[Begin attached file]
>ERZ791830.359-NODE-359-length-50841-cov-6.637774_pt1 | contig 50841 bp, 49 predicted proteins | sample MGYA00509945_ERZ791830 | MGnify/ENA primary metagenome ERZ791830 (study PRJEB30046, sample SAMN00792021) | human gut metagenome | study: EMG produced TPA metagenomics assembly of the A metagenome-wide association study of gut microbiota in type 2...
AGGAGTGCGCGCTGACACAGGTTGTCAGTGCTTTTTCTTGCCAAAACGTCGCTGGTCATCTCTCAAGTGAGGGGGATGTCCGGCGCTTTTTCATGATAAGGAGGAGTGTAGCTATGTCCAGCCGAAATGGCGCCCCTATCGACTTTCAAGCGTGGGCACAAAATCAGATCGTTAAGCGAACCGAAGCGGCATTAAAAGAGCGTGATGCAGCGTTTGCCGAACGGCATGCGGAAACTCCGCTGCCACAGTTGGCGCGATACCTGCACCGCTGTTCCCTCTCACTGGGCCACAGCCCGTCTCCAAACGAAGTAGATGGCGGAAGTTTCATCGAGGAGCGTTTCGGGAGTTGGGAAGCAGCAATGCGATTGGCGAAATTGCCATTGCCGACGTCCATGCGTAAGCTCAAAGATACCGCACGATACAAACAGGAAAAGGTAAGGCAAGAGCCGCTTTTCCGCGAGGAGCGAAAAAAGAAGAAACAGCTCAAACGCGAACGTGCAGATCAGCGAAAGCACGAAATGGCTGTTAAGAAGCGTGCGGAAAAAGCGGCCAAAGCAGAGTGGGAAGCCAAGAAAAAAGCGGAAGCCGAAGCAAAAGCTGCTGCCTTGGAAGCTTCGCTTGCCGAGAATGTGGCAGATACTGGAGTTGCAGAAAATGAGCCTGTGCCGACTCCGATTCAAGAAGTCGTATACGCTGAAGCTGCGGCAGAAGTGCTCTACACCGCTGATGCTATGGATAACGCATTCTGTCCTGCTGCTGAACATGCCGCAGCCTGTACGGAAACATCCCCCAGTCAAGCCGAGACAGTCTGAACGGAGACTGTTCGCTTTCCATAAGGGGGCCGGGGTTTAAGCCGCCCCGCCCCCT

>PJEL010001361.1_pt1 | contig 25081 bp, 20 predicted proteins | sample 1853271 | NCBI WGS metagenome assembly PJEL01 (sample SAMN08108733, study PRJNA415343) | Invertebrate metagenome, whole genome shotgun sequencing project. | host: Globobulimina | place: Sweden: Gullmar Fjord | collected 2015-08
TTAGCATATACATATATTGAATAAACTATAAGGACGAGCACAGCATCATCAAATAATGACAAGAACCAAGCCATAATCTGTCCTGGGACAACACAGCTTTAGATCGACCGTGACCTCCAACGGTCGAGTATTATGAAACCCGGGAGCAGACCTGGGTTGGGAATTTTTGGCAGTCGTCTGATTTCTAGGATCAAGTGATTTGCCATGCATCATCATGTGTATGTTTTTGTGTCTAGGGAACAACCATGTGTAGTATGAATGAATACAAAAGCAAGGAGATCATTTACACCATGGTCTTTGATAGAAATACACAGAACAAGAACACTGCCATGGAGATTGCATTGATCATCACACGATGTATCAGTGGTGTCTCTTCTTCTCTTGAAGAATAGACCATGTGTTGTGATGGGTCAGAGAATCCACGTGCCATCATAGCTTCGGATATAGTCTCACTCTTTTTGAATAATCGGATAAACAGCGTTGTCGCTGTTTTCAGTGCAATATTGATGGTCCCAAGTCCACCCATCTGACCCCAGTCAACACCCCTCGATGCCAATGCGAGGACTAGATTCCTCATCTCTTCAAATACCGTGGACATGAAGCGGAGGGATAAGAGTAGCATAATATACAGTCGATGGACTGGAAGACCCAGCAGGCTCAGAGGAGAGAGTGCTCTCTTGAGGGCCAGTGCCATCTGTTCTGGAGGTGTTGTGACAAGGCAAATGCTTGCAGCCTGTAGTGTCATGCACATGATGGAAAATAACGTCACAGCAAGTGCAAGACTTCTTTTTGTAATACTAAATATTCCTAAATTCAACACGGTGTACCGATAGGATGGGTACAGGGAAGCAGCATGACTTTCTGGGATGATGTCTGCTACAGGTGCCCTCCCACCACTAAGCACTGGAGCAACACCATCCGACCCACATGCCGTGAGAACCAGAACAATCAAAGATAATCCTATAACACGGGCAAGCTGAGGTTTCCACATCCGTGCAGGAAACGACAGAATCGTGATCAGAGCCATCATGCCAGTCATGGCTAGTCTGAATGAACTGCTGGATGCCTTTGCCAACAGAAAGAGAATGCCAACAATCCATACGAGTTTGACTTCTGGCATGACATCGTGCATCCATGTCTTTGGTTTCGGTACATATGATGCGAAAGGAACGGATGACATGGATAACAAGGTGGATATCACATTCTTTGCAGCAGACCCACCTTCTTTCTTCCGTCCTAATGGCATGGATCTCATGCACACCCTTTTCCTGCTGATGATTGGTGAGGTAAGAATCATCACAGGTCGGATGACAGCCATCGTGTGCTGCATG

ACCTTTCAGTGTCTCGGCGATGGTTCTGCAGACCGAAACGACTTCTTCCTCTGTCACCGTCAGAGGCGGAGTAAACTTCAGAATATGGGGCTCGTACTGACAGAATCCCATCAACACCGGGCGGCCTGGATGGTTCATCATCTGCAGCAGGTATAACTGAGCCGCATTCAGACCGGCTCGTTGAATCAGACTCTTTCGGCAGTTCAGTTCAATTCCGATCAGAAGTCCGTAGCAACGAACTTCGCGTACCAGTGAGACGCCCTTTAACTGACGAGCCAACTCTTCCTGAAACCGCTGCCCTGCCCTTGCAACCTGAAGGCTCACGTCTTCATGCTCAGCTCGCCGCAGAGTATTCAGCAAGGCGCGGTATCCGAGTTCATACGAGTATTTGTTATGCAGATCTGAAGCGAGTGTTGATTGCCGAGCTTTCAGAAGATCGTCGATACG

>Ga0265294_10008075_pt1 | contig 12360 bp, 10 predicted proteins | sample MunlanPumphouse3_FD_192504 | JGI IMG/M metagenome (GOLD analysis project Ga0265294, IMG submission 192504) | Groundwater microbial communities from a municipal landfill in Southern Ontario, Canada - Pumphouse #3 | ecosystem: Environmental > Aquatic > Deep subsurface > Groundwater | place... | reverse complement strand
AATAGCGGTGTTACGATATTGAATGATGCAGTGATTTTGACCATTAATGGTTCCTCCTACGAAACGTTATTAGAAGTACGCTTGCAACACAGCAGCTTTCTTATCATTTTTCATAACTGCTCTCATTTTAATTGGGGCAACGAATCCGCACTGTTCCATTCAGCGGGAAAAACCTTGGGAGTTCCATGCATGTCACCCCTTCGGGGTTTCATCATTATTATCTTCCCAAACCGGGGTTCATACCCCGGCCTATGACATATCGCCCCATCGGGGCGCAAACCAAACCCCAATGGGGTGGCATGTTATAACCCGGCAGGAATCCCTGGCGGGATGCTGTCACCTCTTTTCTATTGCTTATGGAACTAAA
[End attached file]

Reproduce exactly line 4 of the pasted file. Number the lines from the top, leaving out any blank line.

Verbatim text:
TTAGCATATACATATATTGAATAAACTATAAGGACGAGCACAGCATCATCAAATAATGACAAGAACCAAGCCATAATCTGTCCTGGGACAACACAGCTTTAGATCGACCGTGACCTCCAACGGTCGAGTATTATGAAACCCGGGAGCAGACCTGGGTTGGGAATTTTTGGCAGTCGTCTGATTTCTAGGATCAAGTGATTTGCCATGCATCATCATGTGTATGTTTTTGTGTCTAGGGAACAACCATGTGTAGTATGAATGAATACAAAAGCAAGGAGATCATTTACACCATGGTCTTTGATAGAAATACACAGAACAAGAACACTGCCATGGAGATTGCATTGATCATCACACGATGTATCAGTGGTGTCTCTTCTTCTCTTGAAGAATAGACCATGTGTTGTGATGGGTCAGAGAATCCACGTGCCATCATAGCTTCGGATATAGTCTCACTCTTTTTGAATAATCGGATAAACAGCGTTGTCGCTGTTTTCAGTGCAATATTGATGGTCCCAAGTCCACCCATCTGACCCCAGTCAACACCCCTCGATGCCAATGCGAGGACTAGATTCCTCATCTCTTCAAATACCGTGGACATGAAGCGGAGGGATAAGAGTAGCATAATATACAGTCGATGGACTGGAAGACCCAGCAGGCTCAGAGGAGAGAGTGCTCTCTTGAGGGCCAGTGCCATCTGTTCTGGAGGTGTTGTGACAAGGCAAATGCTTGCAGCCTGTAGTGTCATGCACATGATGGAAAATAACGTCACAGCAAGTGCAAGACTTCTTTTTGTAATACTAAATATTCCTAAATTCAACACGGTGTACCGATAGGATGGGTACAGGGAAGCAGCATGACTTTCTGGGATGATGTCTGCTACAGGTGCCCTCCCACCACTAAGCACTGGAGCAACACCATCCGACCCACATGCCGTGAGAACCAGAACAATCAAAGATAATCCTATAACACGGGCAAGCTGAGGTTTCCACATCCGTGCAGGAAACGACAGAATCGTGATCAGAGCCATCATGCCAGTCATGGCTAGTCTGAATGAACTGCTGGATGCCTTTGCCAACAGAAAGAGAATGCCAACAATCCATACGAGTTTGACTTCTGGCATGACATCGTGCATCCATGTCTTTGGTTTCGGTACATATGATGCGAAAGGAACGGATGACATGGATAACAAGGTGGATATCACATTCTTTGCAGCAGACCCACCTTCTTTCTTCCGTCCTAATGGCATGGATCTCATGCACACCCTTTTCCTGCTGATGATTGGTGAGGTAAGAATCATCACAGGTCGGATGACAGCCATCGTGTGCTGCATG